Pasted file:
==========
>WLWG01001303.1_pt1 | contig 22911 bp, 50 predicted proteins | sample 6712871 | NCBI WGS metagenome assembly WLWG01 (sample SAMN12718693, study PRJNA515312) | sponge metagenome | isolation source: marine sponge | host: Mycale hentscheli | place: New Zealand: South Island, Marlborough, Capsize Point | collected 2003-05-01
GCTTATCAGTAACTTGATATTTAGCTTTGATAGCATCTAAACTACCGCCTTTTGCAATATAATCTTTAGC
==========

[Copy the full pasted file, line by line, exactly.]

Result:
>WLWG01001303.1_pt1 | contig 22911 bp, 50 predicted proteins | sample 6712871 | NCBI WGS metagenome assembly WLWG01 (sample SAMN12718693, study PRJNA515312) | sponge metagenome | isolation source: marine sponge | host: Mycale hentscheli | place: New Zealand: South Island, Marlborough, Capsize Point | collected 2003-05-01
GCTTATCAGTAACTTGATATTTAGCTTTGATAGCATCTAAACTACCGCCTTTTGCAATATAATCTTTAGC